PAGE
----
We are obsessed with customer satisfaction'

Published : May 04, 2012 00:00 IST

Sachin Bansal, chief executive officer of Flipkart.com.-BIJOY GHOSH

Sachin Bansal, chief executive officer of Flipkart.com.-BIJOY GHOSH

BY creating Flipkart, an online retail site, Sachin Bansal and Binny Bansal have not just shaken up India's online inertia but helped create an industry. Several e-entrepreneurs, encouraged by Flipkart's success, have begun interesting online retail sites, leading to a completely new trend in shopping and commerce. In an interview to Frontline, Sachin Bansal speaks about what the duo did right and where the e-commerce industry is going. Excerpts:

Given the reluctance of the Indian consumer to shop online, what made you venture into this area and also believe that a business plan such as cash on delivery (COD) will work?

Our initial plan was simply to launch a service or a product that appealed to the Indian consumer and fulfilled some need in the market. At first we thought of starting a price aggregation model for other e-commerce players in the country. However, post-research we realised that there were hardly any serious players in the space. We felt this was an opportunity waiting to be realised and hence decided to start our own online shopping venture. The success online ticketing sites were enjoying among consumers convinced us that Indians were ready to shop online for other products, too, as long as they had a service that could delight them for its reliability and quality of products.

We were also conscious of the fact that we would have to solve a lot of problems that were unique to the psyche of the Indian consumer in order to succeed in this space. For example, a large number of Indians still do not possess credit cards or are wary of revealing their card details online. In order to overcome this, we launched our path-breaking cash-on-delivery feature. This has opened up a whole new segment of consumers to us, and today almost 65 per cent of our deliveries are on a COD basis.

Flipkart is considered to have revolutionised online retail in India. Your comments.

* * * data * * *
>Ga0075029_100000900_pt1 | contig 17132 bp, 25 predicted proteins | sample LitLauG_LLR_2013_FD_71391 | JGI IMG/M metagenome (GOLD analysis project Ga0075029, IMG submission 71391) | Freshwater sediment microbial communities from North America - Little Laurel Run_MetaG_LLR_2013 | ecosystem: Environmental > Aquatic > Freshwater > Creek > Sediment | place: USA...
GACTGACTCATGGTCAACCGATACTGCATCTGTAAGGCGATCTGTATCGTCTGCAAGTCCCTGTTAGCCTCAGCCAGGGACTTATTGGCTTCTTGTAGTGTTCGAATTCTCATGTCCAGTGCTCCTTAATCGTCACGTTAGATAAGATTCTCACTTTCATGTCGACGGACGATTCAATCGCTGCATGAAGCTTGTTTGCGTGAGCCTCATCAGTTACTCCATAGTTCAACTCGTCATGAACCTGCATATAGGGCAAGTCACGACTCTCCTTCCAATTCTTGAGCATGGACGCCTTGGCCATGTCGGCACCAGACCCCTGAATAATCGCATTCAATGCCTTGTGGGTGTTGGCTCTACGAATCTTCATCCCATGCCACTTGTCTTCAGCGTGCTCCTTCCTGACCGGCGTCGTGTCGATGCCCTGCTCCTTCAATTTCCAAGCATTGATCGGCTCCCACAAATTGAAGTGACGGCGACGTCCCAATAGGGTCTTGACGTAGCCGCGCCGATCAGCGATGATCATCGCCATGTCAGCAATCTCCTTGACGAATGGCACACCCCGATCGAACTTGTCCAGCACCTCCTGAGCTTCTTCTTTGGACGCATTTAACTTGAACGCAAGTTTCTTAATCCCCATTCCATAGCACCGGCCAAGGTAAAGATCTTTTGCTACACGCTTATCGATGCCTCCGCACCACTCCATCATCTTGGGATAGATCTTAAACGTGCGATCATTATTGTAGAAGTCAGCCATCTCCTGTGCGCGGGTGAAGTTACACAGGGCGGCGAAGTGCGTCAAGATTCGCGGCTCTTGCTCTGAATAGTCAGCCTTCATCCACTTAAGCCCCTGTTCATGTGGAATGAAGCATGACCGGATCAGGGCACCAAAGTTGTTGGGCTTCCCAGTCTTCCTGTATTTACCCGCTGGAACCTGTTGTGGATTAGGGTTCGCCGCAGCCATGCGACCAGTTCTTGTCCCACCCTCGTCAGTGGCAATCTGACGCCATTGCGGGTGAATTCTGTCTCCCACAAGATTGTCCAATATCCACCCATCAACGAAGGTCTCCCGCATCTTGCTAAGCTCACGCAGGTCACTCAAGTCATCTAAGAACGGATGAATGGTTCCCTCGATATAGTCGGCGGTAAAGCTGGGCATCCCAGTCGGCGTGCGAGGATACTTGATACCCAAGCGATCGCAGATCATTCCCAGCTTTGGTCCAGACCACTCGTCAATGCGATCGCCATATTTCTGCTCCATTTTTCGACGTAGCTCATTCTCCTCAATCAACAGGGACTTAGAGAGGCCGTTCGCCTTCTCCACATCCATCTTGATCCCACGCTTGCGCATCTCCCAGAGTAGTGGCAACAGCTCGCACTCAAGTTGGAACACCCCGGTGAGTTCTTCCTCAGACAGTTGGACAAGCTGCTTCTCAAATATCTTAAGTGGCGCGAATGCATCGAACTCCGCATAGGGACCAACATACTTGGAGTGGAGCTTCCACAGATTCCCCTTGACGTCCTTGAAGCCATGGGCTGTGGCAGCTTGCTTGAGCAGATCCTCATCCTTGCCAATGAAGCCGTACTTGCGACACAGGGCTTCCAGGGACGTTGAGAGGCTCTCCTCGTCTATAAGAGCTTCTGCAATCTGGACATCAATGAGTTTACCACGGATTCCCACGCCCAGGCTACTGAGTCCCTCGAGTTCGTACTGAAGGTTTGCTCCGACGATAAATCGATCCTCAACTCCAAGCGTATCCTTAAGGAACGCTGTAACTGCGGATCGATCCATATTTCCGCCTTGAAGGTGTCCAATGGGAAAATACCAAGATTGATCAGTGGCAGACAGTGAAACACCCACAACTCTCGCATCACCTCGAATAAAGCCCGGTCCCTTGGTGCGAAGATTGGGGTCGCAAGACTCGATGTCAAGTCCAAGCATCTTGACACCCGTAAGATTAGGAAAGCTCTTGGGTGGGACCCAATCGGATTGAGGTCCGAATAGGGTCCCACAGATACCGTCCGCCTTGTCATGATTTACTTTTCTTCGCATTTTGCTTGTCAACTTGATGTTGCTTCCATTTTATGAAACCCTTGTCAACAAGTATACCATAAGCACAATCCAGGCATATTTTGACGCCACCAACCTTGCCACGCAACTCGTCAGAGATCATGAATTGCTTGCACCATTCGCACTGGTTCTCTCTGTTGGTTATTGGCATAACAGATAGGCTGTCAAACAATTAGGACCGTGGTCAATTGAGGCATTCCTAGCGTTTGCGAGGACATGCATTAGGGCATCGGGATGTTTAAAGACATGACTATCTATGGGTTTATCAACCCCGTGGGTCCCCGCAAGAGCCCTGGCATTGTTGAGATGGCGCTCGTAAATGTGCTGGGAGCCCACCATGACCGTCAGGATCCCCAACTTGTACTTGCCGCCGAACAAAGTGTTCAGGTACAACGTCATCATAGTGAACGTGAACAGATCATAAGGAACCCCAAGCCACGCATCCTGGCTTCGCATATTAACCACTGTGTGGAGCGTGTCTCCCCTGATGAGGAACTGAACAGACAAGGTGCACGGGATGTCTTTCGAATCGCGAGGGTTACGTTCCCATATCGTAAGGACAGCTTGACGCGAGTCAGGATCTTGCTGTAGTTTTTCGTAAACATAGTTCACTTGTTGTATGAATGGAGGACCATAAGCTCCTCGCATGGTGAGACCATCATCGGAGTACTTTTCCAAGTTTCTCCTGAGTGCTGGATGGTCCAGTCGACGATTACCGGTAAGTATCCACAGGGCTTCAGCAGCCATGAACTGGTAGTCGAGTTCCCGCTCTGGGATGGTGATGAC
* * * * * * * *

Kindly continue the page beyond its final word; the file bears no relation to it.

We have managed to get a lot of things right. We have constantly tried to innovate, bringing fresh features and services to the consumer, with a single-minded focus of demystifying online shopping for them. This includes our cash- or card-on-delivery, our own logistics system to ease last-mile delivery bottlenecks and our 30-day replacement policy to assure customers who are wary of the quality of online products. With the launch of Flyte, we have also become one of the first players in the country to introduce a legal paid music download platform.

However, we believe that what truly sets us apart and is the reason for our success is our obsession with customer satisfaction. Every feature we launch, every new development we undergo, is focussed on the customer and on how it can contribute towards making online shopping the most convenient and trustworthy option to him/her. Our aim is to become the largest retailer in the country, and we believe we will succeed in this endeavour.

Amazon has launched its online shopping website in India. Typical of all big retailers, it will ruin the smaller businesses. Flipkart is hardly small, but still do you see its entry as a threat?

Given the stage Indian e-commerce is in, we believe the market is big enough for multiple players who are serious about growing in this space, and these include Amazon although not in its current form [Junglee], which is more of an aggregator. E-commerce in India is still at a nascent stage and the market needs players who can get the masses from offline to online shopping. To make this happen, what customers need is a place they can rely upon to provide a consistent, hassle-free shopping experience. We are committed to providing this experience to our Indian customers since we have managed to build a unique end-to-end shopping experience for them by working on every aspect of this interaction.